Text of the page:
<input name="lang" type="hidden" value="en" />
 <input name="subst" type="hidden" value="yes" />
 <input name="MC_analytics" type="hidden" value="XX-XXXXXX-X" />
 <input name="MC_gacookie" type="hidden" />
 <input name="submit" type="submit" value="Order by credit/debit card" />

Now, let us see what extra statements that we need to add to the normal GA tracking script on product page (or step: 1) that is generally placed at the end of the page.

The modified GA tracking script looks like the following:

<script type="text/javascript">
var gaJsHost = (("https:" == document.location.protocol) ? "https://ssl." : "http://www.");
document.write(unescape("%3Cscript src='" + gaJsHost + "google-analytics.com/ga.js' type='text/javascript'%3E%3C/script%3E"));
<script type="text/javascript">
try {
 var pageTracker = _gat._getTracker("UA-XXXXX-Y");
 var save_url = pageTracker._getLinkerUrl("www.abc.com");
 var aPosition = save_url.indexOf("?");
 save_url = save_url.substring(aPosition + 1);
 worldpay.MC_gacookie.value = save_url;
} catch(err) {}

These additional statements are aimed to accomplish the task of saving all the required cookies as the value of the custom variable MC_gacookie that is created above.

Now, we need to store this value in a custom variable, MC_gacookie, which is specially created for this purpose. This value is accessed in the format <formname>.<variablename>.value and to this, we assign the value of required substring, save_url, obtained above. In the above example, formname is worldpay and variablename is MC_gacookie.

So by doing above, we have been able to pass the cookie values to a specific custom variable to be passed into worldpay without the need of javascript.

What is needed now is what to be done on page 3 (in worldpay’s language its called callback page). In This call back page (step: 3), we get all the variables through post methods. Just to remind that this page (or call back page or step 3) is generally a purchase completion page. Here we are changing to just have a button which says “click here to complete the transaction” button. This call back page resides on website’s server however it gets executed on worldpay.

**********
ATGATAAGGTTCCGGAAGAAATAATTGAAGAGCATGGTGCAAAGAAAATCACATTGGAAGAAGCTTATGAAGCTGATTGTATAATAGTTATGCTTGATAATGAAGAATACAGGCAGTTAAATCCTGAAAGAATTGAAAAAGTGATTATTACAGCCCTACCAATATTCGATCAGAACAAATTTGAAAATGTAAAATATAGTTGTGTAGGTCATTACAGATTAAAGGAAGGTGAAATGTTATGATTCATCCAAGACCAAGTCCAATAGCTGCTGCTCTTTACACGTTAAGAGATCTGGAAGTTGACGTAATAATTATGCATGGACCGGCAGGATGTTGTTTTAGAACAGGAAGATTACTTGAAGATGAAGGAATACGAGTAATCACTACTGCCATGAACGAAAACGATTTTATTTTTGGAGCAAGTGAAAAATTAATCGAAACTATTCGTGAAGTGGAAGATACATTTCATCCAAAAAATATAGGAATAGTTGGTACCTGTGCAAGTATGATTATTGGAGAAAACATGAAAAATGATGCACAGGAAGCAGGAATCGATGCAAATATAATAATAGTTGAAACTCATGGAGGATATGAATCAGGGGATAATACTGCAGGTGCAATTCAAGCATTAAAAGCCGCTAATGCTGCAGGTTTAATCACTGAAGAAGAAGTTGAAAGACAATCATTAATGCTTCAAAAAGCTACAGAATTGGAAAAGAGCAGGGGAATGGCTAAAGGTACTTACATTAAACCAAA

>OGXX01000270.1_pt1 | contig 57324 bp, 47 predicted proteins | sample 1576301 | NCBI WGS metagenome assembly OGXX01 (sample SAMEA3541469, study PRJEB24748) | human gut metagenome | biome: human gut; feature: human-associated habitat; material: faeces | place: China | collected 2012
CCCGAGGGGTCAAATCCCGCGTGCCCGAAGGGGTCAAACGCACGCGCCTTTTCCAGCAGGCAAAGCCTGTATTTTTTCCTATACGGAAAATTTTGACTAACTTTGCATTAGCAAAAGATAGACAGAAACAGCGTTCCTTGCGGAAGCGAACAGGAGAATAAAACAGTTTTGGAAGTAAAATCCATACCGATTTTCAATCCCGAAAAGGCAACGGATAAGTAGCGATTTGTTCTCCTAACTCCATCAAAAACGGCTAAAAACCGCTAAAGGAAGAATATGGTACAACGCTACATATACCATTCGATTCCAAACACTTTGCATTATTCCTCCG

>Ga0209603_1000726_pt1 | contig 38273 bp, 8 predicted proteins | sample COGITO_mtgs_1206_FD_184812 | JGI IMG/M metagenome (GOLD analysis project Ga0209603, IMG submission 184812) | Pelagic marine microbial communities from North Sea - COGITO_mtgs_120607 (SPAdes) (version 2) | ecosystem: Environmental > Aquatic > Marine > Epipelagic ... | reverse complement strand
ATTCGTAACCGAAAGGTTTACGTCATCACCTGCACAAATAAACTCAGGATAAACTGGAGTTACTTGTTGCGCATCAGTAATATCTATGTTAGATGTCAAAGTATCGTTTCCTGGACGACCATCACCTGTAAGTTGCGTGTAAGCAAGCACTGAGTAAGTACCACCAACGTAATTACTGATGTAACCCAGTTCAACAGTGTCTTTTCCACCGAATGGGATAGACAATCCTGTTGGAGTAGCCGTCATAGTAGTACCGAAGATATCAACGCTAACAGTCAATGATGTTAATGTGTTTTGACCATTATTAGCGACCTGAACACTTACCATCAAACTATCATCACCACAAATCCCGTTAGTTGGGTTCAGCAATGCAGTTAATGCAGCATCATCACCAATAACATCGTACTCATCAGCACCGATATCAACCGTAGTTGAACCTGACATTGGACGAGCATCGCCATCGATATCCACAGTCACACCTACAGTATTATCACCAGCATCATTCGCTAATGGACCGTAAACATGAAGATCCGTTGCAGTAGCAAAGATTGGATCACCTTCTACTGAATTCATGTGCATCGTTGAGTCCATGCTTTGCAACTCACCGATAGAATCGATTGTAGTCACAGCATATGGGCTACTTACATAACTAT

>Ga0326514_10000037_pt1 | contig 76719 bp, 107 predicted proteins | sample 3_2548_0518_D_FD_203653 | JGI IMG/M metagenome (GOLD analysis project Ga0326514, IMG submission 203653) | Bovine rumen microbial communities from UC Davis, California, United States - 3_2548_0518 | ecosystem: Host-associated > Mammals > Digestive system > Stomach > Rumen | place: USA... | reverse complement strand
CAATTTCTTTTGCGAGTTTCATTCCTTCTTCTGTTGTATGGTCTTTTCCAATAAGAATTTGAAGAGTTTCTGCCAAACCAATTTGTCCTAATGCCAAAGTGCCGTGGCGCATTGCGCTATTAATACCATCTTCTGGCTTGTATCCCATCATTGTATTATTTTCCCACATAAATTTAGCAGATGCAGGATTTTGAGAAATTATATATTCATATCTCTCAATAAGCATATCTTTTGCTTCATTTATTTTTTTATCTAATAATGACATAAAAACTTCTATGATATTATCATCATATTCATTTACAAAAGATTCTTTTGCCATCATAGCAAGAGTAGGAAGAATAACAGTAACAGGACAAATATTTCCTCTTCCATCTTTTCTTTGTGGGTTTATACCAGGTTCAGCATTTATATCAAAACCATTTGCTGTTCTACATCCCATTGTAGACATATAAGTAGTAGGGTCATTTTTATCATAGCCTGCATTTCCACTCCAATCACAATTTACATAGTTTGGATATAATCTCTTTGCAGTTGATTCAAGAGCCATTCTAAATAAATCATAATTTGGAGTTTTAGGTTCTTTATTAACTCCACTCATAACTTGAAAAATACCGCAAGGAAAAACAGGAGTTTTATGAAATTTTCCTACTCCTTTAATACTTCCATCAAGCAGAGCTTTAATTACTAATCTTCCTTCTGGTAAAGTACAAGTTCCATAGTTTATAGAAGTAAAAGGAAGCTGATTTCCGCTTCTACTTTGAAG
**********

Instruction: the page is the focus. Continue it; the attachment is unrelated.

Now this button needs to pass the values of Google analytics cookies that we had been able to pass it via a custom variable (in our example MC_gacookie) in worldpay. If you use PHP, you can use following code to get that custom variable and form a query string (don’t confuse this with GA custom variable- this is WP custom variable).

<?php $parameter = 'MC_gacookie';
    //Get all existing parameters
    foreach($_REQUEST as $k => $v){
     if($k != $parameter) {
    $query=substr($query, 0, -1);

Here $currentpage is the complete path of the thank you page. So, $currentpage can take value like http://yourwebsite.com/thankyou.html
Note: You will get a warning message when you click on the button above.
So what you have done till now is, you have passed the GA cookies till step 3 and have it as a query parameter when user clicks on the button.
The thank you page will now have the following GA e-commerce code.

var gaJsHost = (("https:" == document.location.protocol) ? "https://ssl." : "http://www.");
document.write(unescape("%3Cscript src='" + gaJsHost + "google-analytics.com/ga.js' type='text/javascript'%3E%3C/script%3E"));

var pageTracker = _gat._getTracker("UA-XXXXXX-XX"); //This needs to be set if this value is different
 "", // order ID - required
 "", // affiliation or store name
 "", // total - required
 "", // tax
 "", // shipping
 "", // city
 "", // state or province
 "" // country
 "", // order ID - required
 "", // SKU code (stock keeping unit)
 ">?=$_GET['item_name']?>", // product name
 "", // category or variation
 "", // unit price - required
 "" // quantity - required

Picture of Ravi Pathak

Ravi Pathak

Ravi is the co-founder of Tatvic and expert at managing different web analytics tools. Ravi actively works on conversion optimization projects to improve conversion rate and test newer hypothesis with e-commerce companies.

Sign up for
our monthly newsletter

This field is for validation purposes and should be left unchanged.
Scroll to Top

Leverage Tatvic's comprehensive approach to 

Enquire Now

This field is for validation purposes and should be left unchanged.

Leverage Tatvic's comprehensive approach to 

Contact Us

This field is for validation purposes and should be left unchanged.